I know that it is disheartening to run slower than just months prior --- one step at a time, my friend.

    You are doing GREAT!

  2. The "garden variety," huh? Well, that never-heard-before expression goes right into my myeloma dictionary! ;-) Hmmm, I hope mine turns out to be the "pink flamingo variety" (stay tuned to my blog, I will be posting soon about these very odd-looking creatures that we saw in Camargue, I kid you not!). ;-)
    Seriously, things sound great, Don, and I am soooo happy for you and yours. :-)
    (back in) Florence, Italy

  3. Great news Don! Congratulations!!!
    Reading your comment it occurred to me a question:
    does your doctor consider the change in Mspike (1.1 to 1.0) a decline? I'm asking because my doctor would not consider it a decline, but just an indicator of stability (he considered an indicator of stability also the change from 2.6 to 2.2). I'm threfore really intrigued by the way such a change is considered at Mayo.
    All the best,

  4. Hi Sherlock,

    Dr L had said in the previous visit that she was hoping my M-spike would get down to 1.0, so she seemed pleased when it did get there this time.

    However, on the test results sheet it actually says "size of monoclonal protein has not changed significantly since previous measurement." What we know is that the M-spike measurement is not highly repeatable, so a 10% change may mean nothing at all.

    When combined with a significant drop in IgG, though, it is a good sign.

    Personally I think that a decline from 2.6 to 2.2 is a significant change. It sure isn't going UP anyway!

  5. Hi Don-
    We didn't get a chance to talk after the support group meeting... I am using your blog as one of the models for mine. I will also have a shopping cart with cancer book reviews and books available for sale (including mine in a few months!) Also considering starting a forum. Such an ambitious project,! Would you be interested in participating? Pat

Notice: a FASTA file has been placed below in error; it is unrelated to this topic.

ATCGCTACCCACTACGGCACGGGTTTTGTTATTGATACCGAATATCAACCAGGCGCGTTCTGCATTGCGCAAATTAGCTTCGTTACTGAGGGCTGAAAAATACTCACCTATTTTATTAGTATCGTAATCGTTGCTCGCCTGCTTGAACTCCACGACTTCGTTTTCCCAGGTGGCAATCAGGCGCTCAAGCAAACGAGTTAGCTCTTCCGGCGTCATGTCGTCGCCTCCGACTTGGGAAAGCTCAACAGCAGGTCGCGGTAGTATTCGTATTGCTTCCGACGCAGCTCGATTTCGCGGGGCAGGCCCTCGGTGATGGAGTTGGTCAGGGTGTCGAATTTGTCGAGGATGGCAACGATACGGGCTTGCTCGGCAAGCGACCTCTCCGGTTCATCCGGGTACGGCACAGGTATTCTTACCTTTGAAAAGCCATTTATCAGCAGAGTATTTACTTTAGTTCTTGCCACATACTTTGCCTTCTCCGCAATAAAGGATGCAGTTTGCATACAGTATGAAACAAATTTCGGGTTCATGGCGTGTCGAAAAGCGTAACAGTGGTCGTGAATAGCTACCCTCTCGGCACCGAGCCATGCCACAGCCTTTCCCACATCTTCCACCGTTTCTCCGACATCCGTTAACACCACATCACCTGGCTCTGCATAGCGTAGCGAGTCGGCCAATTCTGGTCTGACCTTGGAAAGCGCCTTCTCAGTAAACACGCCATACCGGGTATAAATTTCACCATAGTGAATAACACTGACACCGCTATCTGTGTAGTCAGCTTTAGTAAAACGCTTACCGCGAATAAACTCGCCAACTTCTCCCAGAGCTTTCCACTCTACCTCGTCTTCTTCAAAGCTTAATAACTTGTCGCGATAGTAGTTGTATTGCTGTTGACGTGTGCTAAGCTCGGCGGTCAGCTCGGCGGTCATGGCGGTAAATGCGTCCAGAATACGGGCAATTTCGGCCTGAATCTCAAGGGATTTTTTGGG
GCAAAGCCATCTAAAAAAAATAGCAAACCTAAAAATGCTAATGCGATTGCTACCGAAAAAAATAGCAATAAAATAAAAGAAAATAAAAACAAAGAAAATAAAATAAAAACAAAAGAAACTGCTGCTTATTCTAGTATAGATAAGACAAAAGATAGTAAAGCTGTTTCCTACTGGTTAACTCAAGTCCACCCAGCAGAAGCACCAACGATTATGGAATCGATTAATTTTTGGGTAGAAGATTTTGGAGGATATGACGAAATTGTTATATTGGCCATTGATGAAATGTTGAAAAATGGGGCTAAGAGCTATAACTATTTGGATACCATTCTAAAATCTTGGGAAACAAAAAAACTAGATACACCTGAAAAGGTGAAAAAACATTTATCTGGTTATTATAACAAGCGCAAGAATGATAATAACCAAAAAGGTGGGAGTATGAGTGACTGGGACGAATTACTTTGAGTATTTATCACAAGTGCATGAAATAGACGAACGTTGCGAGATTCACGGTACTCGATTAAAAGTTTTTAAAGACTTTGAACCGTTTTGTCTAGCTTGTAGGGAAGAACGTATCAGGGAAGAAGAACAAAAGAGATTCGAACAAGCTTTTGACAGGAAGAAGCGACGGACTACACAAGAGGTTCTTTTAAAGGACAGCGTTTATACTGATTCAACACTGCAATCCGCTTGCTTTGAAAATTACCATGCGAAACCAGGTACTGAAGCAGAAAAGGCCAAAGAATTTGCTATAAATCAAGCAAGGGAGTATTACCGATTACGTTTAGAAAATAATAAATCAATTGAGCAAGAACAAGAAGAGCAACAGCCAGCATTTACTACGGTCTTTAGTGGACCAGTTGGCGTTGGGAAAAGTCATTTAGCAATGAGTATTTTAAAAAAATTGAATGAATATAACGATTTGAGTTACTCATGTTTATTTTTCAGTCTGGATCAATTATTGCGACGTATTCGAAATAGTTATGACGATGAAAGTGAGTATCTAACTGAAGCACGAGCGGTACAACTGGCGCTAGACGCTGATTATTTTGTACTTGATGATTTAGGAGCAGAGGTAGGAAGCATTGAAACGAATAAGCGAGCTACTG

6. Hi Don, I'm happy to see you're doing well. I'm running a half-marathon to raise funds for multiple myeloma research in Toronto. If you, or anyone you know would like to sponsor me, please visit/forward the link to blog. Thank you.


    Multiple Myeloma Fundraising Blog

  7. All seems very good indeed Don, everything going in the right direction. Keep up the great work. Thank you for your very good blog I learn so much from it. Our best wishes to you both. Keep Safe.

  8. My name is Kim and I am working with the American Cancer Society on a new project that will give newly diagnosed cancer patients access to ACS’s “Patient Navigators” online, through a chat window. It’s a free service and we’d like to expand the program if there is a good response. Considering your readership, I was hoping you would consider making a post to let readers know it exists? The landing page is at: if you want to check it out. My email address is if you would like to email me directly.
    Thanks so much,